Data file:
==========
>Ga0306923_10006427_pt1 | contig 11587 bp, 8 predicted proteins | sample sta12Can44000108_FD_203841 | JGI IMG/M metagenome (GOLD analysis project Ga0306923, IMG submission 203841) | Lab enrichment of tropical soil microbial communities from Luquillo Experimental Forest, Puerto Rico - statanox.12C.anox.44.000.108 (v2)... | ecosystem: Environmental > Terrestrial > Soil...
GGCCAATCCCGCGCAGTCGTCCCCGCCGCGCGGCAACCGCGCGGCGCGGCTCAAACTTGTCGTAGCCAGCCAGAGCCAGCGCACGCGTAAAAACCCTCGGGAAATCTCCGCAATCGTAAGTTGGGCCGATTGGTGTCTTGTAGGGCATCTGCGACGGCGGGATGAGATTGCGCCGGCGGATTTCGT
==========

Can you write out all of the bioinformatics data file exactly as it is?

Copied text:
>Ga0306923_10006427_pt1 | contig 11587 bp, 8 predicted proteins | sample sta12Can44000108_FD_203841 | JGI IMG/M metagenome (GOLD analysis project Ga0306923, IMG submission 203841) | Lab enrichment of tropical soil microbial communities from Luquillo Experimental Forest, Puerto Rico - statanox.12C.anox.44.000.108 (v2)... | ecosystem: Environmental > Terrestrial > Soil...
GGCCAATCCCGCGCAGTCGTCCCCGCCGCGCGGCAACCGCGCGGCGCGGCTCAAACTTGTCGTAGCCAGCCAGAGCCAGCGCACGCGTAAAAACCCTCGGGAAATCTCCGCAATCGTAAGTTGGGCCGATTGGTGTCTTGTAGGGCATCTGCGACGGCGGGATGAGATTGCGCCGGCGGATTTCGT